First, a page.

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US pensioners pay the price for Fed’s monetary policy failure

Financial Events
By Paul Hodges on 19-Aug-2016

US jobs Aug16aThere was one bit of good news this week.  For the first time since the financial crisis began, a Governor of the US Federal Reserve acknowledged that today’s demographic changes are having a major impact on the US economy. John Williams, of the San Francisco Fed, argued that:

“Shifting demographics….(mean that) interest rates are going to stay lower that we’ve come to expect in the past…In this new normal, recessions will tend to be longer and deeper, recoveries slower, and the risks of unacceptably low inflation and the ultimate loss of the nominal anchor will be higher…We’ve come to the point on the path where central banks must share responsibilities. There are limits to what monetary policy can and, indeed, should do. The burden must also fall on fiscal and other policies to do their part to help create conditions conducive to economic stability.”

Williams thus confirmed our conclusion from 5 years ago in chapter 2 of Boom, Gloom and the New Normal:

“The Boomers have moved on from being a high-spending generation. Instead, they are becoming a high-saving generation, as they need to save more to survive a longer retirement. And therefore the failure of the various government stimulus programmes since the crisis began should be no surprise. The concept of pent-up demand is now wishful thinking.  

“The key issue is that we need a change in mindset. Those companies who continue to expect stimulus measures to deliver a return to the Golden Age are likely to be disappointed. Instead, the winners will focus on understanding how to profit from the demographic changes now underway, as we transition to the New Normal.”

It is good news that one leading central banker now accepts that stimulus policies cannot return the economy to SuperCycle levels.  The chart above, showing the labour market participation rates for the US Wealth Creator 25 – 54, and New Old 55+, cohorts, highlights two core issues:

□  Fewer Wealth Creators are working today than in 2000, when the oldest BabyBoomer was about to become 55
□  The US has also done very badly at keeping the New Olders in the work force – their participation rate today at 40% is half that of the Wealth Creators, and is lower than in the pre-1965 era

It is really no surprise that the US economy is struggling, given these figures.

One of the key problems is that current US Social Security rules penalise people who want to work, but need to take their benefits early.  This matters, as 10k Boomers are retiring every day until 2030.  Only around 2% of these retirees can afford to wait until the age of 70 to take their benefits – even though this would increase their benefits by an astonishing 76% versus taking them at 62:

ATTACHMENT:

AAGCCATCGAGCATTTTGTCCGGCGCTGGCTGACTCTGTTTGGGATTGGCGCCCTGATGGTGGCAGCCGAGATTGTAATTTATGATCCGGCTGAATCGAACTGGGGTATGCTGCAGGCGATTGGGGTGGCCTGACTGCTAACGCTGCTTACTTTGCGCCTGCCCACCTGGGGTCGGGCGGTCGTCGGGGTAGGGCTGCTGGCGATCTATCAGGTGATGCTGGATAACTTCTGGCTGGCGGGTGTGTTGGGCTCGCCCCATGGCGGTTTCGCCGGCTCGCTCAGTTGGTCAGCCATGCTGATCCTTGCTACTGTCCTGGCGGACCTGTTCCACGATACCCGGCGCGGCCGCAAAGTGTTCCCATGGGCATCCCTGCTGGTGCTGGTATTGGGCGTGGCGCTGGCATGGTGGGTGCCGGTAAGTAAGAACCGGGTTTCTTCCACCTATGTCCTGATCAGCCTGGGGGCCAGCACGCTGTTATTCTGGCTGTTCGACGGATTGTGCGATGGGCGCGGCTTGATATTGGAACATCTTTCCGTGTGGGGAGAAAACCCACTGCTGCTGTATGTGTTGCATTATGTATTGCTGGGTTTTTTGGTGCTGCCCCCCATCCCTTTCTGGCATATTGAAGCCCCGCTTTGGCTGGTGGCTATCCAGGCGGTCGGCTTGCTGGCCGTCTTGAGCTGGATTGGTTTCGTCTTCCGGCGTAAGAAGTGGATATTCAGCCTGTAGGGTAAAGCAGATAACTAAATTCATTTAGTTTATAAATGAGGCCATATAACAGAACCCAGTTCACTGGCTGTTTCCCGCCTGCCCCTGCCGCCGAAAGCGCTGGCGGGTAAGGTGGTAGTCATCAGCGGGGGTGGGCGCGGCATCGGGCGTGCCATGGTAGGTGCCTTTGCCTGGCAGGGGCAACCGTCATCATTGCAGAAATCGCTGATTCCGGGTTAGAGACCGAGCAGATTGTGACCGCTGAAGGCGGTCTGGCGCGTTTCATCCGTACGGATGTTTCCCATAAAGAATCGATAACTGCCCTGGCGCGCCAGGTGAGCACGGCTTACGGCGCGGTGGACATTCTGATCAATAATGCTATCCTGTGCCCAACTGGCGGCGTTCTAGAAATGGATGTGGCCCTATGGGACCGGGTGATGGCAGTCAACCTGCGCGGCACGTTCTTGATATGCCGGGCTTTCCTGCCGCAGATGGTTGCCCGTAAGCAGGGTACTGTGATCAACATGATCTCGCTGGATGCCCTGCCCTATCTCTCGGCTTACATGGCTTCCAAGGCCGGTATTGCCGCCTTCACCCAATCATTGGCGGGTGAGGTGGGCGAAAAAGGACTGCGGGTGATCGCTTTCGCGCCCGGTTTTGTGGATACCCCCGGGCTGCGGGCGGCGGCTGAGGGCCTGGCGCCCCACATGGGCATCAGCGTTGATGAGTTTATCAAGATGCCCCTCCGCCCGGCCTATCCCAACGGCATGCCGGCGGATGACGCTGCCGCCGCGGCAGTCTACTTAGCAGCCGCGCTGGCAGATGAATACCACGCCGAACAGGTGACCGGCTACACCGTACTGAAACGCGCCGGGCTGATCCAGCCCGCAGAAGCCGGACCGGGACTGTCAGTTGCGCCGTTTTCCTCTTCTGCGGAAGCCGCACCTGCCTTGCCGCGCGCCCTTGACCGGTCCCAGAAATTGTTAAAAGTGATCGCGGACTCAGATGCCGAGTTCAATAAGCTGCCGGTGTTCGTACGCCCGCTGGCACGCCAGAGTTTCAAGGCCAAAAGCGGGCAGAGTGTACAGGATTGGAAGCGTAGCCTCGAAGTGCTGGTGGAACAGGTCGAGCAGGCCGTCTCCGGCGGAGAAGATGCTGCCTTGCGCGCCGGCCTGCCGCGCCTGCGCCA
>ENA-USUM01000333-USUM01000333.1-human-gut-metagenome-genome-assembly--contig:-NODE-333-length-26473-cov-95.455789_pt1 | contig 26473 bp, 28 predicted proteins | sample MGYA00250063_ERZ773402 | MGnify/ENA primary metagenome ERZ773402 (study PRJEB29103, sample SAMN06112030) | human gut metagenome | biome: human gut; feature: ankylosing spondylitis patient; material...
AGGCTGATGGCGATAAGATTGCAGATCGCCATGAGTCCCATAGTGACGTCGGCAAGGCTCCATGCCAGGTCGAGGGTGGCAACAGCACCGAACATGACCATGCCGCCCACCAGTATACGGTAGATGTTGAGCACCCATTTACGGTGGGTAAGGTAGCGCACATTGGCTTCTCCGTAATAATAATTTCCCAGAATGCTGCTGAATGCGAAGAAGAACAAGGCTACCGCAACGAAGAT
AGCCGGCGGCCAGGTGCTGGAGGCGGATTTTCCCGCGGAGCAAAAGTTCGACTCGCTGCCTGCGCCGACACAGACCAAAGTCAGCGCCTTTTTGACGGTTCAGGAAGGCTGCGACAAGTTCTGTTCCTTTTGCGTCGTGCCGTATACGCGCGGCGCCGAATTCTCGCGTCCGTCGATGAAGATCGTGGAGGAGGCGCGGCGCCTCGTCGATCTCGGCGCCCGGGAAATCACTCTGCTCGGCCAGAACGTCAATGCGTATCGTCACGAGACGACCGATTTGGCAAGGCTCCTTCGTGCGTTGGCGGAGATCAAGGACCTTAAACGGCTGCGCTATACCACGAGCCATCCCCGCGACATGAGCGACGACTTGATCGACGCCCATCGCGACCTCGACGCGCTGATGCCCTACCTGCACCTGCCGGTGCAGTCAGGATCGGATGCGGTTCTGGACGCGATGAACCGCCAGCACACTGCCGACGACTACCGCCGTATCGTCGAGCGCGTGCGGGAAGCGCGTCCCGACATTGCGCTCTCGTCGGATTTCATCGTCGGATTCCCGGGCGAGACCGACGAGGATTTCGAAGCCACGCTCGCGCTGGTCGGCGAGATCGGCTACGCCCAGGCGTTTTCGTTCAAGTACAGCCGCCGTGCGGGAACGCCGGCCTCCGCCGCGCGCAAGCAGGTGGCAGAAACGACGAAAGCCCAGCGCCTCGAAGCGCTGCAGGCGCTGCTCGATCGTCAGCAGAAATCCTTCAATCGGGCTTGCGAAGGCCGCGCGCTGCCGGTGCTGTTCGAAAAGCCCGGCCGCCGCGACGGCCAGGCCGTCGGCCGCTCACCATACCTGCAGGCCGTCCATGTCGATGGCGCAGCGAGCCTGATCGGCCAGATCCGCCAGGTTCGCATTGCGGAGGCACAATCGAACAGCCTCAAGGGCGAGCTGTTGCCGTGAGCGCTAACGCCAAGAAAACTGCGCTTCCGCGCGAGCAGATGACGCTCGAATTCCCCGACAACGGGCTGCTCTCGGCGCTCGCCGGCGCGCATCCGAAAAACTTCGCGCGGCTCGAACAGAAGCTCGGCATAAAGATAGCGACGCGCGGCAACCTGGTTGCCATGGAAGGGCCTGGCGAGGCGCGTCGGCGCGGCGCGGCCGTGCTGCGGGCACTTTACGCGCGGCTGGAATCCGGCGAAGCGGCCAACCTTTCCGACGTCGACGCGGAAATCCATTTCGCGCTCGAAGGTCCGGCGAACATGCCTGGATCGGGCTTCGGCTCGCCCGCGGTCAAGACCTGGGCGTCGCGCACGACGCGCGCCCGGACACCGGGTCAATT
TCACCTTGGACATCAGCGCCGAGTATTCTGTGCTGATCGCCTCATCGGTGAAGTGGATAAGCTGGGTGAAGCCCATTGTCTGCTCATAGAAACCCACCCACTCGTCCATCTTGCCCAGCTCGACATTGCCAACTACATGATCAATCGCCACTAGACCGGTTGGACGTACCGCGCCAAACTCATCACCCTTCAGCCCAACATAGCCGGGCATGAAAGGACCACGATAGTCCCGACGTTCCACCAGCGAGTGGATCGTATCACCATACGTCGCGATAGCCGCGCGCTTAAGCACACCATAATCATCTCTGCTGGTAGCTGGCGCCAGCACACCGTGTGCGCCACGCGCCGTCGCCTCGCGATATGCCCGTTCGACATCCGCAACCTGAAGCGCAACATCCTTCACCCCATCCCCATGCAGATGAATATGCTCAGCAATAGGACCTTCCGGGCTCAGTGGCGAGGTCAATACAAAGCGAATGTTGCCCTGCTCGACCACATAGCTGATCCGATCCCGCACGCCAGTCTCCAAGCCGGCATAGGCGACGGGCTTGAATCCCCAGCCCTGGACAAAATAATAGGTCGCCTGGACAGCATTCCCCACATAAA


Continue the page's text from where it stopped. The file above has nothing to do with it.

□  More than 1/3rd of all retirees rely on Social Security for 90% or more of their income, and 2/3rds rely on it for more than half of their income.
□  More than half of American households in the New Old 55+ cohort have nothing saved for retirement
□  A quarter of these households will also not receive any kind of company pension

US pensions Aug16Company pensions themselves are another issue that Congress needs to tackle urgently.  As the second chart from Bloomberg notes

□  Pension plans in S&P 500 companies are currently in deficit by $500bn
□  Congress actually made the situation worse in 2012 by allowing companies to value their pension liabilities by using a “smoothed” discount rate based on average interest rates over the past 25 years
□  This makes no sense, in the light of John Williams’ conclusion that “interest rates are going to stay lower than we have come to expect in the past“.
□  The reason, of course, was that Congress wanted to join the Fed in supporting financial markets by prioritising share buybacks and boosting stock prices.  Thus since 2012, many companies haven’t had to fund their pensions plans – and on average, those with large plans have been able to cut their contributions by half

So here’s the nub of the issue.  The Fed, like other major central banks, is close to admitting that its monetary experiments have failed to produce the expected results.  The next Administration will therefore be faced with a need to unwind many of the policies put in place since the financial crisis began 8 years ago.

3 key issues will therefore confront the next President.  He or she:

□   Will have to design measures to support older Boomers to stay in the workforce
□   Must reverse the decline that has taken place in corporate funding for pensions
□   Must also tackle looming deficits in Social Security and Medicare, as benefits will otherwise be cut by 29% in 2030

It has always been obvious that the Fed could not possibly control the economic fortunes of 321m Americans. Common sense tells us that demographics, not monetary policy, drive demand.  Unfortunately, vast amounts of time and money have been wasted as a result.  The path back to fiscal sanity will be very hard indeed.